“We had Wimbledon playing at Selhurst at the same time and it was a notoriously bad pitch. I remember turning up for the interview and the first thing that was said to me was ‘why are you taking this job with two teams playing on it, are you mental?’, but in my head I knew that if I could make a positive impact on the pitch, make it look and play well, then everybody will take notice. I managed to have a really successful season, and from there I received a call from Arsenal’s Head Groundsman, Steve Braddock, who complimented my work and invited me in to look around the training facility with a view to take a job.”
During his time at The Gunners, Tony witnessed the famous ‘Invincibles” season, a time that he looks back on with great fondness. He explained: “I spent two years with Arsenal, experiencing the unbeaten season. I’ve got a picture of the ground staff with the golden Premier League and the Charity Shield. It brought different pressures from my previous job as the players and management expected everything to be spot on, and usually it was. At the time it was undoubtedly the best training ground in Europe, so being around that sort of environment was great.”
A move back up north for family reasons led to stints at Bolton Wanderers and Oldham Athletic, before AFC Fylde came calling. With almost seven months under his belt at Mill Farm, Tony says he has thoroughly enjoyed his time so far: “There is a really good bunch of people here, from the Chairman, Chief executive, and right down to the coaching staff and players.
“Sometimes as a groundsman you can be a bit of a piggy in the middle, in between the board and the coaches, however, that doesn’t really happen here. The communication between David, Jonty, and Jim is really good. I always try to give them all as much information in regards to the weather to enable them to make judgements on where they can train.
“Communication is everything in this role. A good example is the conversations between manager and grounds person. In my early days at the club, Jim told me that his preference was to have a surface as good as can be and for it to be as wide as possible to allow his team to play football on the ground. That suited me anyway, as that’s always how I have tried to work ,whereas in previous jobs, I have been asked to make alterations which go against my principles. I have been asked in the past to make the pitch long and narrow to suit a direct playing philosophy, and that wasn’t something I felt particularly comfortable with. You do it though, because in this position you have to do as the manager asks.”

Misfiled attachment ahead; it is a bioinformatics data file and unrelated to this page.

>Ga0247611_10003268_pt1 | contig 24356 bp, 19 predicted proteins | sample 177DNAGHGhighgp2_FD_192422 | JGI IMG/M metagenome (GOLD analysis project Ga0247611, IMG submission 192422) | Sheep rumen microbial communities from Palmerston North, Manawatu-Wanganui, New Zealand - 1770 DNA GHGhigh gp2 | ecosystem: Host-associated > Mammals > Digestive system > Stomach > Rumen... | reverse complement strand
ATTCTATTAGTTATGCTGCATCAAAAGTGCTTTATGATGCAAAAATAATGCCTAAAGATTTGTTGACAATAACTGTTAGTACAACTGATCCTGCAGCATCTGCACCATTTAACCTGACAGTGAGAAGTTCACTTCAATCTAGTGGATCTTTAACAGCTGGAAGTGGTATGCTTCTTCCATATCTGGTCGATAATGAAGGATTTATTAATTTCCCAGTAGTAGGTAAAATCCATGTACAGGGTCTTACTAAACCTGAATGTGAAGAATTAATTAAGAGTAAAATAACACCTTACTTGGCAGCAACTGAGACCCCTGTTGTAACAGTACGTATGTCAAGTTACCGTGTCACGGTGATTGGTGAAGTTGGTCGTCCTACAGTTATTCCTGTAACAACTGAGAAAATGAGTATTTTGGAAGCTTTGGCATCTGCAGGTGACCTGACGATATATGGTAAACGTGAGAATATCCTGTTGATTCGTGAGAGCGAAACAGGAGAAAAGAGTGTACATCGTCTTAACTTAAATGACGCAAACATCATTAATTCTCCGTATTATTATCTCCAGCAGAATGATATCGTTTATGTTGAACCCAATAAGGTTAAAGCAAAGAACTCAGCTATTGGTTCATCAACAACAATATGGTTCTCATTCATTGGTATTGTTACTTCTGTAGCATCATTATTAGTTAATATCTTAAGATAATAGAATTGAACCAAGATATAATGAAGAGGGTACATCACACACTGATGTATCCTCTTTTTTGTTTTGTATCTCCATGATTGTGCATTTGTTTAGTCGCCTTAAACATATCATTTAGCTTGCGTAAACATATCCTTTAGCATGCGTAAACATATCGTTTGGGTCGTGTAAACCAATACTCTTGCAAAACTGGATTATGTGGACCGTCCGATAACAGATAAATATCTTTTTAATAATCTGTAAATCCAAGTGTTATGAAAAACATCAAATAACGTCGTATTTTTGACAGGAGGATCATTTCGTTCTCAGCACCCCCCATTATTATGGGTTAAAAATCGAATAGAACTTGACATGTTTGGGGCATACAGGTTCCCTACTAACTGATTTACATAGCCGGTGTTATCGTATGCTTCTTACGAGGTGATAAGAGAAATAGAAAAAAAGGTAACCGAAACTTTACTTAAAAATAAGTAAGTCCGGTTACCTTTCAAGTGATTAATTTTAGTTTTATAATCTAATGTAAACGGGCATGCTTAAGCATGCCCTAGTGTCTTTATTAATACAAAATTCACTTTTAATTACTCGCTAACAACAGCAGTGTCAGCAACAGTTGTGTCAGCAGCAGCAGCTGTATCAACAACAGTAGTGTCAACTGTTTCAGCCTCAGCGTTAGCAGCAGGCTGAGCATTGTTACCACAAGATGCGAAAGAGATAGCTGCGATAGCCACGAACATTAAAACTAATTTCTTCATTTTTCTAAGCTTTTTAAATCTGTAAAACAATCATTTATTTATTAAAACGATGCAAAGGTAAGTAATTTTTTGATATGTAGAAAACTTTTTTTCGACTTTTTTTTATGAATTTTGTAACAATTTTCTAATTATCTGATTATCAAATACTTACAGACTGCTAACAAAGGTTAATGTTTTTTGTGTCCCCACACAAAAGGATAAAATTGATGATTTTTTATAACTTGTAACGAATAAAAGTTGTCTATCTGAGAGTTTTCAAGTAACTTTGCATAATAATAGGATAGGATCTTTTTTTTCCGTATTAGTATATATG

Statistics show that on average a grounds person covers 35,000 steps a day ahead of a match and 25,000 on a regular day. For Tony, the hard graft isn’t just for the hallowed turf at Mill Farm, the surrounding greenery is also his responsibility, as well as FSEC and Kellamergh Park which also needs expert attention throughout the year. A lot of us are guilty of underestimating such a role, and the time and effort that is required. Tony, though, has had a lot of time to come to terms with the stereotype that surrounds his profession: “You definitely get used to it. I must say that over the last few years the profile of the role has been raised a lot, but when you look at schools and the way they view careers there is still an assumption that it is a low-skilled job. People look at this industry as one that doesn’t require many qualifications, but nothing is further than the truth. In fact, the football league have now introduced a guideline that makes sure any head groundsman working at that level must be qualified to a certain standard, so the bar is being raised which is only a good thing.
The Club would like to thank Tony for his efforts and wish him a very happy 52nd birthday.